That question echoed into my brain and brought me to something else: dominant culture assumption in novels, or how to make a character “sound black.” Anyone want to touch that with a ten foot pole?

No?

I’ve just spent a lot of time in the past week doing what my editor calls “polishing,” which is making sure a character’s country-flavored drawl and Southern colloquialisms are absolutely readable to the average person. Even as a minority, I had no one to ask if my character sounded appropriately ethnic or not — yet there’s always the niggling suspicion that maybe my version isn’t the “right” one.

Is the characterization that I did enough? Despite the fact that I didn’t mention coffee, mocha, chocolate, cinnamon or anything else edible in reference to her, do you think readers will understand that she has an African American ancestry?

Perhaps the only thing that can be said on the “boy” or the “black” issue is this: no one’s got the final word on anyone else’s perception. No one is the authority. Girl, boy, black, blue, go with what you know, do your best to depict things as you hear and see them, and you should be fine.

Really.

There will always be someone who disagrees, who thinks you didn’t do enough, who wants to point out you didn’t do it “right.” Like so many other things in the writing life, one just has to take that in stride.


New poverty estimates from the U.S. Census Bureau’s Current Population Survey indicate that about 13 percent of people nationwide were living in poverty in 2005. However, estimates from the American Community Survey (or ACS, a nationwide annual survey of households conducted by the Census Bureau) show that poverty rates in 2005 varied widely around the country, from less than 8 percent in New Hampshire to 21 percent in Mississippi. The ACS estimates also show that seven states had statistically significant increases in their child poverty rates between 2004 and 2005.

And now for a word from Colleen:

If you don’t read about kids in your economic strata who make it, who study great subjects, or build great things, or create great art, then you don’t think you can either. If you don’t see success for those from “your world” reflected on tv or in movies or in books then you will come to believe that certain – or maybe all – levels of success are not possible for you.

You will never be rich enough to be anything.

Can it be said any more clearly that all young adults need to see themselves reflected in the literature they read? Though I am personally hesitant about titles which glorify violence and no copy-editing urban lit arguably reflects a socio-economic group that should also be represented. Definitely something to consider. Go, read Chasing Ray, and put in your two cent’s worth.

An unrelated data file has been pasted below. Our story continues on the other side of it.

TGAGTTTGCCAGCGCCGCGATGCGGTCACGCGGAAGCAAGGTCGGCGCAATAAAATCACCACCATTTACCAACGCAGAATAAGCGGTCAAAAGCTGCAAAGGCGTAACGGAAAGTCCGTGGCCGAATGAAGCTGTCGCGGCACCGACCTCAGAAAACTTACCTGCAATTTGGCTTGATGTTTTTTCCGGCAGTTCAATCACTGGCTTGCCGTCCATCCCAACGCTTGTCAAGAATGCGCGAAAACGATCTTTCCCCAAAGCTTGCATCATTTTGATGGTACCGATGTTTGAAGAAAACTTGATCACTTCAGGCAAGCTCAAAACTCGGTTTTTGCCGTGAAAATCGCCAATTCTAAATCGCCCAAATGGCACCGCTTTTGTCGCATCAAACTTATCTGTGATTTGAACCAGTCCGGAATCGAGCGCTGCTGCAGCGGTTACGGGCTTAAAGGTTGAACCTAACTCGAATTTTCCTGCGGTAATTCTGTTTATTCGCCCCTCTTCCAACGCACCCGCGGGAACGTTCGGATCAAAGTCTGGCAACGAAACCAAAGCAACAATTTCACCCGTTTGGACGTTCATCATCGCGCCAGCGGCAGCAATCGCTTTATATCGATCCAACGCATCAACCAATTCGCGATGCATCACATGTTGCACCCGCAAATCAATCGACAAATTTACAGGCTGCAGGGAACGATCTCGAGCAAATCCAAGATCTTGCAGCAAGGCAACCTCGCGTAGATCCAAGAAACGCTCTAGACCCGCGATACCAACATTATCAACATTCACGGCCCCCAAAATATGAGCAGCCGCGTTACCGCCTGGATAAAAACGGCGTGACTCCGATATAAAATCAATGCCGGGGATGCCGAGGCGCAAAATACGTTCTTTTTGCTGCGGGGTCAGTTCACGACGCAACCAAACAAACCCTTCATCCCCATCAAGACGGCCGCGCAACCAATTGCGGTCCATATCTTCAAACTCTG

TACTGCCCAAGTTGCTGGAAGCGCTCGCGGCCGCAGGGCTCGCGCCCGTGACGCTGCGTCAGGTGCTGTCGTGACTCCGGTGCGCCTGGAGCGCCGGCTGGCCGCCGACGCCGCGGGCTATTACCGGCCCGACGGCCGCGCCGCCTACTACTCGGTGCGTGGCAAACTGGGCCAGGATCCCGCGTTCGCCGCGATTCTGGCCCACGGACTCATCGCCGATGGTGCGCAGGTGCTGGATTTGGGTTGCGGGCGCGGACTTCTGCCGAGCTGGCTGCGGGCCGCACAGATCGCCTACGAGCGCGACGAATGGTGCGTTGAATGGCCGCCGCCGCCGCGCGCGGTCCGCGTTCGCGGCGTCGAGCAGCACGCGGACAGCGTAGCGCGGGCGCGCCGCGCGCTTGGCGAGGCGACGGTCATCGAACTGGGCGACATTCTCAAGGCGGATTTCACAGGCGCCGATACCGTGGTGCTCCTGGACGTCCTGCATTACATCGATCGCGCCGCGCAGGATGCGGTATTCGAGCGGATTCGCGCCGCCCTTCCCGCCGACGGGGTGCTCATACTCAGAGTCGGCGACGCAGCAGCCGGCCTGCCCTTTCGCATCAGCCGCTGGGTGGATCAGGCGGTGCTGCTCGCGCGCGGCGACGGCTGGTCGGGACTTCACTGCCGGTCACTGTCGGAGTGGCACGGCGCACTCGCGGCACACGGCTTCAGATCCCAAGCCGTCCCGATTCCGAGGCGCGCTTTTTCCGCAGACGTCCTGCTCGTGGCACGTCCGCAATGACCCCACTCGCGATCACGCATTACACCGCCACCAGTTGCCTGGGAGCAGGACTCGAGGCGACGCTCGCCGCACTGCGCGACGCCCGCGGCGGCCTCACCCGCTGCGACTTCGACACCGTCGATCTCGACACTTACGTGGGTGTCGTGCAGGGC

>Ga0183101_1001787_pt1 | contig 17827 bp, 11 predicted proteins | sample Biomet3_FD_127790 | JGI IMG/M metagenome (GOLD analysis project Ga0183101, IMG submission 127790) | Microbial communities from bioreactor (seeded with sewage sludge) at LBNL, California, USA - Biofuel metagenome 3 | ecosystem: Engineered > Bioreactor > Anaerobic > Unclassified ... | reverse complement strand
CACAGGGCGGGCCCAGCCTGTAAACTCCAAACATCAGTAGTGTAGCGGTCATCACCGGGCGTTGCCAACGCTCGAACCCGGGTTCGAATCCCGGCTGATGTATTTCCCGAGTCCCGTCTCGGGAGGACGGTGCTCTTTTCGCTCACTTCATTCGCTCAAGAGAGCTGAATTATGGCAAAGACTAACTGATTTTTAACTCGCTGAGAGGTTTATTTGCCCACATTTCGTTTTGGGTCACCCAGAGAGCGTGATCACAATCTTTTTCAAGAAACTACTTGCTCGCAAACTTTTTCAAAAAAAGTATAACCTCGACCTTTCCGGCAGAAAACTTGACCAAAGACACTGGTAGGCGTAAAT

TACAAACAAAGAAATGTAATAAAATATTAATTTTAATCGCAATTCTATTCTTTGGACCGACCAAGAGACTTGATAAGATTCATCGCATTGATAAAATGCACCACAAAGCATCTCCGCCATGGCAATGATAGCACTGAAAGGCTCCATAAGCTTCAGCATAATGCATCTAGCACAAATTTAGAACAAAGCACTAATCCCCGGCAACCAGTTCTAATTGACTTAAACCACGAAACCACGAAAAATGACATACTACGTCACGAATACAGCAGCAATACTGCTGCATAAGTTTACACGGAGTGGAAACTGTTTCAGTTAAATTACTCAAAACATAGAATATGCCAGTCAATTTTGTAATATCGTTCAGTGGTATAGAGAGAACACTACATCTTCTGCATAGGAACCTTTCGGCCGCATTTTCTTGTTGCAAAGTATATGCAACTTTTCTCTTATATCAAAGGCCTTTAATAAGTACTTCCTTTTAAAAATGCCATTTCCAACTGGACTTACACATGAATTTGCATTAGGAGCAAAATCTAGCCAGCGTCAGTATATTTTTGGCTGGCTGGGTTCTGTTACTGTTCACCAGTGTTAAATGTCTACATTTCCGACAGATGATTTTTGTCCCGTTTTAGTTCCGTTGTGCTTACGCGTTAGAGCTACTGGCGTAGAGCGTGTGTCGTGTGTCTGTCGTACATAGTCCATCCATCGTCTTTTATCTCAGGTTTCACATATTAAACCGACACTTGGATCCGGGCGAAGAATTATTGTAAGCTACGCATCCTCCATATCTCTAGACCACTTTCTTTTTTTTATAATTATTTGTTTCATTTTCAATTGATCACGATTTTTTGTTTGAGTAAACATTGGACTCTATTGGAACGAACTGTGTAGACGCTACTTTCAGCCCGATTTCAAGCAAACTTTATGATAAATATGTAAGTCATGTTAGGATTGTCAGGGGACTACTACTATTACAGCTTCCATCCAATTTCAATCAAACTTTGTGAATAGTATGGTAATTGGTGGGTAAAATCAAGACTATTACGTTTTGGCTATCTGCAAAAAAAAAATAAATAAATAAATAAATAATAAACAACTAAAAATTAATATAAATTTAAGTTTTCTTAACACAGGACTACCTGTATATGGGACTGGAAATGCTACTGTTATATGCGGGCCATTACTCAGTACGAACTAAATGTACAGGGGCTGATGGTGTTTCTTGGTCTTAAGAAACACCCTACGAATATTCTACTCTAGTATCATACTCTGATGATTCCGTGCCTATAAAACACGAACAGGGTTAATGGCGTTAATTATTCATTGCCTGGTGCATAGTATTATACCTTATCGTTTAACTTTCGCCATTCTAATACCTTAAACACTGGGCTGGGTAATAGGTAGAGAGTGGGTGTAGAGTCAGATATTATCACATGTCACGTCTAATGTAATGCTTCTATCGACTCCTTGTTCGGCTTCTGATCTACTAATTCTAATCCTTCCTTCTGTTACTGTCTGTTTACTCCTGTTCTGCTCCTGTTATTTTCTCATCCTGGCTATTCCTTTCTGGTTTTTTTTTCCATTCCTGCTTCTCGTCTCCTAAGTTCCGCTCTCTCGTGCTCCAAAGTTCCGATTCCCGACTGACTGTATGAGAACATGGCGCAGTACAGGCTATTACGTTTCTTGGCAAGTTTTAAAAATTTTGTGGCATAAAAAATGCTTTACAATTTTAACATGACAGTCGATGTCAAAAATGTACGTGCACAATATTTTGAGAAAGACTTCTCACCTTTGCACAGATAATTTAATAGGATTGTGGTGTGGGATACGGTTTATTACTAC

But What’s A Boy Sound Like?

In actual BOOK news, On the Guardian Book blog, UK children’s author Anthony McGowan talks about toilet humor encouraging kids to read. Middle graders are a tough audience — and the gross factor matches well with his book, HELLBENT. Not sure if this one is slated for a U.S. release any time soon. (And how much do you want to bet they’d have to change the name?) One thing I do have to say is that I’m glad McGowan doesn’t say he encourages BOYS to read by using toilet humor. He said, “KIDS.” As in, girls too.

Liz takes a moment to wish that those people who whine about “there are no good boy books anymore,” and “whatever happened to strong female protagonists” could have a booklist exchange. I’m in full agreement that I don’t believe in “Boy Books” and “Girl Books.” There are certainly some things which have more appeal to guys or girls, but it’s a slippery slope trying to divide books by gender.

Brian F., in the comments brings up another good question for writers constantly wondering if their characters sound genuine. When a female is writing a male character and asks the question, “Does this sound like a boy,” what’s the right answer? “What,” pray tell, Brian F. wants to know, “does a boy sound like?”

That question echoed into my brain and brought me to something else: dominant culture assumption in novels, or how to make a character “sound black.” Anyone want to touch that with a ten foot pole?

No?

I’ve just spent a lot of time in the past week doing what my editor calls “polishing,” which is making sure a character’s country-flavored drawl and Southern colloquialisms are absolutely readable to the average person. Even as a minority, I had no one to ask if my character sounded appropriately ethnic or not — yet there’s always the niggling suspicion that maybe my version isn’t the “right” one.